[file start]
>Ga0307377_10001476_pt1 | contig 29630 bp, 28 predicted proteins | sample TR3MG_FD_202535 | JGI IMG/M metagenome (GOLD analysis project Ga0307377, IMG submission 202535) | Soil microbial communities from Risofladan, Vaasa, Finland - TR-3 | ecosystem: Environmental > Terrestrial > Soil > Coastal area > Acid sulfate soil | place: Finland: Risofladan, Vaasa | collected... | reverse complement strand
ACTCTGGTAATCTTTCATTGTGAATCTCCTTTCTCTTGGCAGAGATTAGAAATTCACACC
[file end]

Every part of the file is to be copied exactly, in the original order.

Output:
>Ga0307377_10001476_pt1 | contig 29630 bp, 28 predicted proteins | sample TR3MG_FD_202535 | JGI IMG/M metagenome (GOLD analysis project Ga0307377, IMG submission 202535) | Soil microbial communities from Risofladan, Vaasa, Finland - TR-3 | ecosystem: Environmental > Terrestrial > Soil > Coastal area > Acid sulfate soil | place: Finland: Risofladan, Vaasa | collected... | reverse complement strand
ACTCTGGTAATCTTTCATTGTGAATCTCCTTTCTCTTGGCAGAGATTAGAAATTCACACC